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Britain as Workshop of the World

By Christine MacLeod
Industrial evolution

Illustration of machinery for a crushing mill
Machinery for Victorian crushing mill ©
Since Arnold Toynbee coined the phrase 'Industrial Revolution' in 1882, most economic historians have emphasised the rapidity of British industrialisation during the period 1780-1830. Currently, however, many argue that industrialisation took centuries, rather than decades, and comprised a complex web of changes.

Its roots stretched back into the 17th century, or even earlier. Of particular significance were the establishment of new, long-distance trading links and technological and organisational changes in both agriculture and industry.

'... spinning wheels whirled, looms rattled, hammers thumped and needles flew ...'

Even in 1700, however, it was not obvious that Britain would lead the way. Its technology had long lagged behind that of continental Europe, and its manufacturers consequently had problems expanding into European markets - woollen cloth comprised the only significant export. In response, Britons had turned westwards to exploit the untapped resources of the New World through settlement and trade, and downwards, mining coal to develop a new source of energy to power their industry.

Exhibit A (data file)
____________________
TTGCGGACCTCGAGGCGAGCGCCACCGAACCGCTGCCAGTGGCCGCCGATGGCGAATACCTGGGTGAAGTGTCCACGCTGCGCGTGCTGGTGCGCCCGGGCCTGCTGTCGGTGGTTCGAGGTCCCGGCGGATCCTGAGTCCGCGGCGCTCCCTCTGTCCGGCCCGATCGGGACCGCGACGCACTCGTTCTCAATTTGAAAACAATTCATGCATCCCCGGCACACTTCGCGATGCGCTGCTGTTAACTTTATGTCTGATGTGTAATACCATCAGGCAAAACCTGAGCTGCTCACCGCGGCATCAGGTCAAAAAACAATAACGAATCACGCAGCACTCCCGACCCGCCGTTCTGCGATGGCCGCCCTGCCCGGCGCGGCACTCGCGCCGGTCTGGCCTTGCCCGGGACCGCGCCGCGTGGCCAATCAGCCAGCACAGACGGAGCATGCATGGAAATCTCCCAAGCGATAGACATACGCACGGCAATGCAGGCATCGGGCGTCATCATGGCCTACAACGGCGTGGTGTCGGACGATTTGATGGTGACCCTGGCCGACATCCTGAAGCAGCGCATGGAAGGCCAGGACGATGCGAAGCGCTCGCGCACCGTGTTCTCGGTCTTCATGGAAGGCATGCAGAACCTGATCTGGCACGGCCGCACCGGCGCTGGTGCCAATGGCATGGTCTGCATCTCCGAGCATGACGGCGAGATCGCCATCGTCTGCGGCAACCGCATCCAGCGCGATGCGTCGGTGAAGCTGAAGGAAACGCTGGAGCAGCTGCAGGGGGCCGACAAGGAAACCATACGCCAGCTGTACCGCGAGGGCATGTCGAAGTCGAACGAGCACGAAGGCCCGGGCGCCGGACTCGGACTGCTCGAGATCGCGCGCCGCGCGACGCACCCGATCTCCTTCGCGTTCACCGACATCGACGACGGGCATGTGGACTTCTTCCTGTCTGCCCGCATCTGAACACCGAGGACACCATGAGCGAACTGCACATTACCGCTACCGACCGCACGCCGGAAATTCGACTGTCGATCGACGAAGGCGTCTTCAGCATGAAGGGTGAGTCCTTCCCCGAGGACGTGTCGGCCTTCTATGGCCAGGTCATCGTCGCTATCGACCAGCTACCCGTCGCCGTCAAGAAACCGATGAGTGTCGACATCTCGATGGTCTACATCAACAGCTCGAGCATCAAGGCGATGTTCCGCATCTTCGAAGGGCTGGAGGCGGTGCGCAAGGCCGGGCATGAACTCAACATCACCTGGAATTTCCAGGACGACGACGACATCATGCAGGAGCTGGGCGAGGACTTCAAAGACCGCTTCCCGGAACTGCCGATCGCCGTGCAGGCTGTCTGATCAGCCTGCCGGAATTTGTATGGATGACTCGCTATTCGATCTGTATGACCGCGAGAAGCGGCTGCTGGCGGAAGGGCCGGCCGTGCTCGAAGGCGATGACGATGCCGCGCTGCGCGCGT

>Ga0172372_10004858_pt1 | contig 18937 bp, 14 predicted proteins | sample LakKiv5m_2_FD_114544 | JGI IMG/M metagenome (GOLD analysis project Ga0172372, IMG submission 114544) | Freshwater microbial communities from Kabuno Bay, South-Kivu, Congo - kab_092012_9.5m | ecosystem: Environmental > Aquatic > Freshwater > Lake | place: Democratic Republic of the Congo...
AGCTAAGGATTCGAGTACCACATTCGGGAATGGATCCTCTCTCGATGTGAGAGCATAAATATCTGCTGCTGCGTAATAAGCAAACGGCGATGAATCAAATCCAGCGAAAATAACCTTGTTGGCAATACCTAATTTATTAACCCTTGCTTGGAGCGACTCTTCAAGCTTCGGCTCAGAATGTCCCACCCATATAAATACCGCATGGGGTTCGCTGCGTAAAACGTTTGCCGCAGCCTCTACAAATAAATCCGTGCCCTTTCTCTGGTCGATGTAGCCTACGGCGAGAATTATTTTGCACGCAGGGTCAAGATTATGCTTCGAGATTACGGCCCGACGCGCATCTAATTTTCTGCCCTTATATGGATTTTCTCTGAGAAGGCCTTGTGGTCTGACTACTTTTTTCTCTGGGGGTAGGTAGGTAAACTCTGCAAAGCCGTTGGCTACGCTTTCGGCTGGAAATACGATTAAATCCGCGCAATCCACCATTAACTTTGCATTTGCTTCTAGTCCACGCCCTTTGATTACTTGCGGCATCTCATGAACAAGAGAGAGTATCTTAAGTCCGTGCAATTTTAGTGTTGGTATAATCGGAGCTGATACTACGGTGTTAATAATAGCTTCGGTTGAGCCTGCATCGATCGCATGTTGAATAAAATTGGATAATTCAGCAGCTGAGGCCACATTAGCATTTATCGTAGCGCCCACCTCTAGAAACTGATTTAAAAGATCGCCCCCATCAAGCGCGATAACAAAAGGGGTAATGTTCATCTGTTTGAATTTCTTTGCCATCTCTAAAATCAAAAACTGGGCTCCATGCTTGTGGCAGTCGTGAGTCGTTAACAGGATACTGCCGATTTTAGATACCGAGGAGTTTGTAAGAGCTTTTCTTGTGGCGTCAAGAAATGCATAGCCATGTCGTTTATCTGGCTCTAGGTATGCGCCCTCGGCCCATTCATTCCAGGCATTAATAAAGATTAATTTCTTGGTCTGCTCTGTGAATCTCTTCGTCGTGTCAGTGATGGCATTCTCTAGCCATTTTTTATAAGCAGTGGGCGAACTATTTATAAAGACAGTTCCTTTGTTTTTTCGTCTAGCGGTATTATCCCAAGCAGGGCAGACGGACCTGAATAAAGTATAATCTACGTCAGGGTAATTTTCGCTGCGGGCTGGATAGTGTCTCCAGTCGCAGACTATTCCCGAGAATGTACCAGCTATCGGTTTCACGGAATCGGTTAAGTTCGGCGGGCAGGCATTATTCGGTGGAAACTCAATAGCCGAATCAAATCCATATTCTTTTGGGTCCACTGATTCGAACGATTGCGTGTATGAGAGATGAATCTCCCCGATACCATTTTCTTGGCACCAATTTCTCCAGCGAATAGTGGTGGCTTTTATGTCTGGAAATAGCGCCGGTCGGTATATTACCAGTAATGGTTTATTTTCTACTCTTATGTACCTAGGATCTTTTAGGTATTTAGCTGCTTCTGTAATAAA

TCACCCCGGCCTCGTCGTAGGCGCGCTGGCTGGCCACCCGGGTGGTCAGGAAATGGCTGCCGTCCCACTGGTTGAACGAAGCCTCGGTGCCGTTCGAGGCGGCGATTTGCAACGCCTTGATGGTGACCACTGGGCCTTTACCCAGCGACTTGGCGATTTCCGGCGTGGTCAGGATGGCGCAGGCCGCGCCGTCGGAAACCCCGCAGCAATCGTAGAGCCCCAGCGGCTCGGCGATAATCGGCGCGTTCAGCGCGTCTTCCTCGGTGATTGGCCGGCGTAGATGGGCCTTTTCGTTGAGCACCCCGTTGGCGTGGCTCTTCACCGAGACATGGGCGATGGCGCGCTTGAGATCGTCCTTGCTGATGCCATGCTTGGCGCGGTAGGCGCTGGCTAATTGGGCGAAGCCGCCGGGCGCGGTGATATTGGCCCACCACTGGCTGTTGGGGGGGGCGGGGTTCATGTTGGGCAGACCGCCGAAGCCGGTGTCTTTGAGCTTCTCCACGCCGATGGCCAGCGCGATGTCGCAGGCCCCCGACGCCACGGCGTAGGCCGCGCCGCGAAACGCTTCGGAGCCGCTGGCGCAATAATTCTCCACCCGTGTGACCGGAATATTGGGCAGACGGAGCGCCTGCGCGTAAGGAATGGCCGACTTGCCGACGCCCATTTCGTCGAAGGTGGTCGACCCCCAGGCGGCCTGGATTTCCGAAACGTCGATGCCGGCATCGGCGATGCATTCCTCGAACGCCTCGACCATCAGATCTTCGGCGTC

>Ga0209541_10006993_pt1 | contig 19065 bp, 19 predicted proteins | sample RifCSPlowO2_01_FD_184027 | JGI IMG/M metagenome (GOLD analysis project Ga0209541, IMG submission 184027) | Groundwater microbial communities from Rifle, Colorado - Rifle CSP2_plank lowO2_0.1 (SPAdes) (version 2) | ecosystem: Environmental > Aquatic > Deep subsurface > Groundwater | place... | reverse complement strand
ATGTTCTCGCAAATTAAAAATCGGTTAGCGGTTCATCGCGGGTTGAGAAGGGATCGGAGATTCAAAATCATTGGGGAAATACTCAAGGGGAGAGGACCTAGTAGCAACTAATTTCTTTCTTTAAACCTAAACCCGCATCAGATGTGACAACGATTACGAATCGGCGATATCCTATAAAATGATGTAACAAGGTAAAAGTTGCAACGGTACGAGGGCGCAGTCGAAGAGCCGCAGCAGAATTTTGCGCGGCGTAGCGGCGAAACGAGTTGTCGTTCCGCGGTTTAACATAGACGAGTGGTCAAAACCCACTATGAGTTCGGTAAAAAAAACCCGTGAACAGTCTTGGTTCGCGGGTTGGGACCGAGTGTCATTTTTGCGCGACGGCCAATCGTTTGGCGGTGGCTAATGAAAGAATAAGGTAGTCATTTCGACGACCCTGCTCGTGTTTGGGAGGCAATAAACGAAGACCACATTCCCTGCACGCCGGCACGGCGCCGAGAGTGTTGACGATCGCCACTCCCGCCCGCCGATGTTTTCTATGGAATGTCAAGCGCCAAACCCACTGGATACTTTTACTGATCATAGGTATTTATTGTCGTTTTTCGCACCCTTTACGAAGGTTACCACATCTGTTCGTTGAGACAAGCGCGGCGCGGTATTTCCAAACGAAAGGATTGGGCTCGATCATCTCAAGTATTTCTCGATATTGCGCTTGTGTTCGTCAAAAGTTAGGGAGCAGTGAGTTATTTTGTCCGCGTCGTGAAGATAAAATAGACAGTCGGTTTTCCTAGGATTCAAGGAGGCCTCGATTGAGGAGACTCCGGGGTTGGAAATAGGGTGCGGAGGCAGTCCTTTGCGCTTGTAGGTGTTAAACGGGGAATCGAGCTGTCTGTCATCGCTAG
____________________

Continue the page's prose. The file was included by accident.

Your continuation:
They had also tolerated the immigration of European artisans, including many Protestant refugees, who introduced their superior skills and manufacturing techniques. By 1700, however, the flow was starting to change direction. Foreign manufacturers were poaching British workmen, and Britons were acquiring a reputation for inventiveness!

Deep sea diver
Victorian deep-sea diving dress, invented in Britain ©
Britain was unusual in its relatively small agricultural sector. By 1800 perhaps as few as three out of five workers were full-time farmers, when across the Channel four out of five was the more common ratio. The remainder worked full- or part-time in manufacturing or services.

Manufacturing was to be found everywhere, from the capital cities of London and Edinburgh to provincial ports such as Glasgow and Bristol and expanding villages such as Birmingham and Manchester. In innumerable rural cottages spinning wheels whirled, looms rattled, hammers thumped and needles flew to produce textiles, metalware, haberdashery, stockings and leather goods, destined for increasingly distant markets in Britain and abroad.

Only from the last quarter of the 18th century was textile production centralised in factories (first spinning, later weaving). These were mostly small, rural and water-powered, and their workers, mostly young and female, numbered tens, not hundreds. Coal-burning steam engines gradually liberated the mechanised textile industry from scarce and remote riverside sites, and by the 1830s production was largely based in urban centres, near the coalfields of Lancashire and Yorkshire, where labour was also cheaper.

Published: 2004-11-02



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